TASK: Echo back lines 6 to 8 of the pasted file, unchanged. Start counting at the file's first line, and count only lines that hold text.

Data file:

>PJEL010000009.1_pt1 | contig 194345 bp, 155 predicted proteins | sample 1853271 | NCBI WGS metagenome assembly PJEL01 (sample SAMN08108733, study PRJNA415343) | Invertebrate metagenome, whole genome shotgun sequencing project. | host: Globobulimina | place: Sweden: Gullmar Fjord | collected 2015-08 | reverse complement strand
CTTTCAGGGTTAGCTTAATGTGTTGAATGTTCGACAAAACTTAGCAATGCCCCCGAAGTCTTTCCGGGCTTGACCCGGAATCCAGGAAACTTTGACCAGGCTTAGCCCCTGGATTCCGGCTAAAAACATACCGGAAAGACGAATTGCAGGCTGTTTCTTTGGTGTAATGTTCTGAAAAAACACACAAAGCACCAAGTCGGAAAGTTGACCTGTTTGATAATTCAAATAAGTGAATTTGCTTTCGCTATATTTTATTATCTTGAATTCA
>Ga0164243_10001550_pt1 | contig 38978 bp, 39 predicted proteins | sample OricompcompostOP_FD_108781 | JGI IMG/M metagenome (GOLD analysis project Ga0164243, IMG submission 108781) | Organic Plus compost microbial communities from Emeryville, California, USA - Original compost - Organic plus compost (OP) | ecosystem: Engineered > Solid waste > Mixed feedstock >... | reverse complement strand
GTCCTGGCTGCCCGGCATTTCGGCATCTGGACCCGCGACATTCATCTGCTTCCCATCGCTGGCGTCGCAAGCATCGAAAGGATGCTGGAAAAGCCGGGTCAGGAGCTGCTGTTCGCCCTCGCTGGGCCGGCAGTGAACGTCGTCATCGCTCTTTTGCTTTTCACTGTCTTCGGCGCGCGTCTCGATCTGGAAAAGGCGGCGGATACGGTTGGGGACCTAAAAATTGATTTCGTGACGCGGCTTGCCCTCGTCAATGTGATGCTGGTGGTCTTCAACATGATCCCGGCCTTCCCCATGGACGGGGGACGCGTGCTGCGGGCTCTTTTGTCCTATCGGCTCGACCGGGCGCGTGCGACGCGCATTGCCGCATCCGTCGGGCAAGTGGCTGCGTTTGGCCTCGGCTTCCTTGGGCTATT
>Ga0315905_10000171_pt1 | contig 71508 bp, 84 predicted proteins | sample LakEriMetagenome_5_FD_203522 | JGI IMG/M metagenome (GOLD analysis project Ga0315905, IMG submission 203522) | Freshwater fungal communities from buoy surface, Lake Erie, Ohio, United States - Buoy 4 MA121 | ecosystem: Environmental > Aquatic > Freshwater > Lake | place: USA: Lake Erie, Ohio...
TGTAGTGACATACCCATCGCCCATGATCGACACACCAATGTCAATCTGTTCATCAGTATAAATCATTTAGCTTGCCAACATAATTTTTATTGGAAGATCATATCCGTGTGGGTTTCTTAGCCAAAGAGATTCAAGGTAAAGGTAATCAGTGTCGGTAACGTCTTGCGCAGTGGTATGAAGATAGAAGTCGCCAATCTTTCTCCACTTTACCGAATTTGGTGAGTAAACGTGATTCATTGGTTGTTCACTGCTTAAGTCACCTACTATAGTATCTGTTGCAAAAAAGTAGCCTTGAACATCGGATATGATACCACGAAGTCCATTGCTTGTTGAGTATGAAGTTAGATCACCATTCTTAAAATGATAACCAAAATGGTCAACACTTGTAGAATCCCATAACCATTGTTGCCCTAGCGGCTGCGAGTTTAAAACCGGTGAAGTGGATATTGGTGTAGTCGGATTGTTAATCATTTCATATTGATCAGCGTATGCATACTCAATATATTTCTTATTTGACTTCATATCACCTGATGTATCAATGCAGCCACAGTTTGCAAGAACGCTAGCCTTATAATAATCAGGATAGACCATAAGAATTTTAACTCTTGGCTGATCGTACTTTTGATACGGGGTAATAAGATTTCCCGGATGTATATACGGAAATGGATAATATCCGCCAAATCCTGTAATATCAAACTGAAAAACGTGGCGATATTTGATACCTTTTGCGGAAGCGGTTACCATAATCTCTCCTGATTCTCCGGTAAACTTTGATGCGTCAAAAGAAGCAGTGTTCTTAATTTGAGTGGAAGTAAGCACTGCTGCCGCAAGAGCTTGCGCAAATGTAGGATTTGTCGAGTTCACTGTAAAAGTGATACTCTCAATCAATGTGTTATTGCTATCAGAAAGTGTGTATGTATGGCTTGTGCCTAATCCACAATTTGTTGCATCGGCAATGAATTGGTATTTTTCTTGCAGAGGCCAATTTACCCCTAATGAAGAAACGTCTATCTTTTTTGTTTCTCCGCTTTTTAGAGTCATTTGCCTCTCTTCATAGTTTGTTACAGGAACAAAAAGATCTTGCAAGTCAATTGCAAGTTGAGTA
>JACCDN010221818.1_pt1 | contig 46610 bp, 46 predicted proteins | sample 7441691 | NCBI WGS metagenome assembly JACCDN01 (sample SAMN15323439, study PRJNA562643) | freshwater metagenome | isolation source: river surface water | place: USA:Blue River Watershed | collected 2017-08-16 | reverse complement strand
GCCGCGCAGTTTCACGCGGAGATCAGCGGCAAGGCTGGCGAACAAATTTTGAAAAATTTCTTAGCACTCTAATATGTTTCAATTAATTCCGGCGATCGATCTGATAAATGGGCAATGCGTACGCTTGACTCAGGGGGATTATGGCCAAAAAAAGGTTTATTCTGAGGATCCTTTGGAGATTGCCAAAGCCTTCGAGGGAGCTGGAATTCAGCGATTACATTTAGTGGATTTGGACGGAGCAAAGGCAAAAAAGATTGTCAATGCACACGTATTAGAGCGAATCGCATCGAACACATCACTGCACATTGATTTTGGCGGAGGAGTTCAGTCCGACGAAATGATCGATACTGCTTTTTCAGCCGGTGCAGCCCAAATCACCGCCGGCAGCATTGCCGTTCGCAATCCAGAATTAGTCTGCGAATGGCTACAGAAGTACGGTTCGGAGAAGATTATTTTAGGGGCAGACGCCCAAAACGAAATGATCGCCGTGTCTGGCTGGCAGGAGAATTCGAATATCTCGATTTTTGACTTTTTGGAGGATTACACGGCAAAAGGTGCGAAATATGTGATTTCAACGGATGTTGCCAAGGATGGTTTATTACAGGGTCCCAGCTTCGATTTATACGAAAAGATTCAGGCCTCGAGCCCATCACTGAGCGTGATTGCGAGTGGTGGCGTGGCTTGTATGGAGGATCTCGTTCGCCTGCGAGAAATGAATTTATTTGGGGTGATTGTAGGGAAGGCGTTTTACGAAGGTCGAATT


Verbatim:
TGTAGTGACATACCCATCGCCCATGATCGACACACCAATGTCAATCTGTTCATCAGTATAAATCATTTAGCTTGCCAACATAATTTTTATTGGAAGATCATATCCGTGTGGGTTTCTTAGCCAAAGAGATTCAAGGTAAAGGTAATCAGTGTCGGTAACGTCTTGCGCAGTGGTATGAAGATAGAAGTCGCCAATCTTTCTCCACTTTACCGAATTTGGTGAGTAAACGTGATTCATTGGTTGTTCACTGCTTAAGTCACCTACTATAGTATCTGTTGCAAAAAAGTAGCCTTGAACATCGGATATGATACCACGAAGTCCATTGCTTGTTGAGTATGAAGTTAGATCACCATTCTTAAAATGATAACCAAAATGGTCAACACTTGTAGAATCCCATAACCATTGTTGCCCTAGCGGCTGCGAGTTTAAAACCGGTGAAGTGGATATTGGTGTAGTCGGATTGTTAATCATTTCATATTGATCAGCGTATGCATACTCAATATATTTCTTATTTGACTTCATATCACCTGATGTATCAATGCAGCCACAGTTTGCAAGAACGCTAGCCTTATAATAATCAGGATAGACCATAAGAATTTTAACTCTTGGCTGATCGTACTTTTGATACGGGGTAATAAGATTTCCCGGATGTATATACGGAAATGGATAATATCCGCCAAATCCTGTAATATCAAACTGAAAAACGTGGCGATATTTGATACCTTTTGCGGAAGCGGTTACCATAATCTCTCCTGATTCTCCGGTAAACTTTGATGCGTCAAAAGAAGCAGTGTTCTTAATTTGAGTGGAAGTAAGCACTGCTGCCGCAAGAGCTTGCGCAAATGTAGGATTTGTCGAGTTCACTGTAAAAGTGATACTCTCAATCAATGTGTTATTGCTATCAGAAAGTGTGTATGTATGGCTTGTGCCTAATCCACAATTTGTTGCATCGGCAATGAATTGGTATTTTTCTTGCAGAGGCCAATTTACCCCTAATGAAGAAACGTCTATCTTTTTTGTTTCTCCGCTTTTTAGAGTCATTTGCCTCTCTTCATAGTTTGTTACAGGAACAAAAAGATCTTGCAAGTCAATTGCAAGTTGAGTA
>JACCDN010221818.1_pt1 | contig 46610 bp, 46 predicted proteins | sample 7441691 | NCBI WGS metagenome assembly JACCDN01 (sample SAMN15323439, study PRJNA562643) | freshwater metagenome | isolation source: river surface water | place: USA:Blue River Watershed | collected 2017-08-16 | reverse complement strand
GCCGCGCAGTTTCACGCGGAGATCAGCGGCAAGGCTGGCGAACAAATTTTGAAAAATTTCTTAGCACTCTAATATGTTTCAATTAATTCCGGCGATCGATCTGATAAATGGGCAATGCGTACGCTTGACTCAGGGGGATTATGGCCAAAAAAAGGTTTATTCTGAGGATCCTTTGGAGATTGCCAAAGCCTTCGAGGGAGCTGGAATTCAGCGATTACATTTAGTGGATTTGGACGGAGCAAAGGCAAAAAAGATTGTCAATGCACACGTATTAGAGCGAATCGCATCGAACACATCACTGCACATTGATTTTGGCGGAGGAGTTCAGTCCGACGAAATGATCGATACTGCTTTTTCAGCCGGTGCAGCCCAAATCACCGCCGGCAGCATTGCCGTTCGCAATCCAGAATTAGTCTGCGAATGGCTACAGAAGTACGGTTCGGAGAAGATTATTTTAGGGGCAGACGCCCAAAACGAAATGATCGCCGTGTCTGGCTGGCAGGAGAATTCGAATATCTCGATTTTTGACTTTTTGGAGGATTACACGGCAAAAGGTGCGAAATATGTGATTTCAACGGATGTTGCCAAGGATGGTTTATTACAGGGTCCCAGCTTCGATTTATACGAAAAGATTCAGGCCTCGAGCCCATCACTGAGCGTGATTGCGAGTGGTGGCGTGGCTTGTATGGAGGATCTCGTTCGCCTGCGAGAAATGAATTTATTTGGGGTGATTGTAGGGAAGGCGTTTTACGAAGGTCGAATT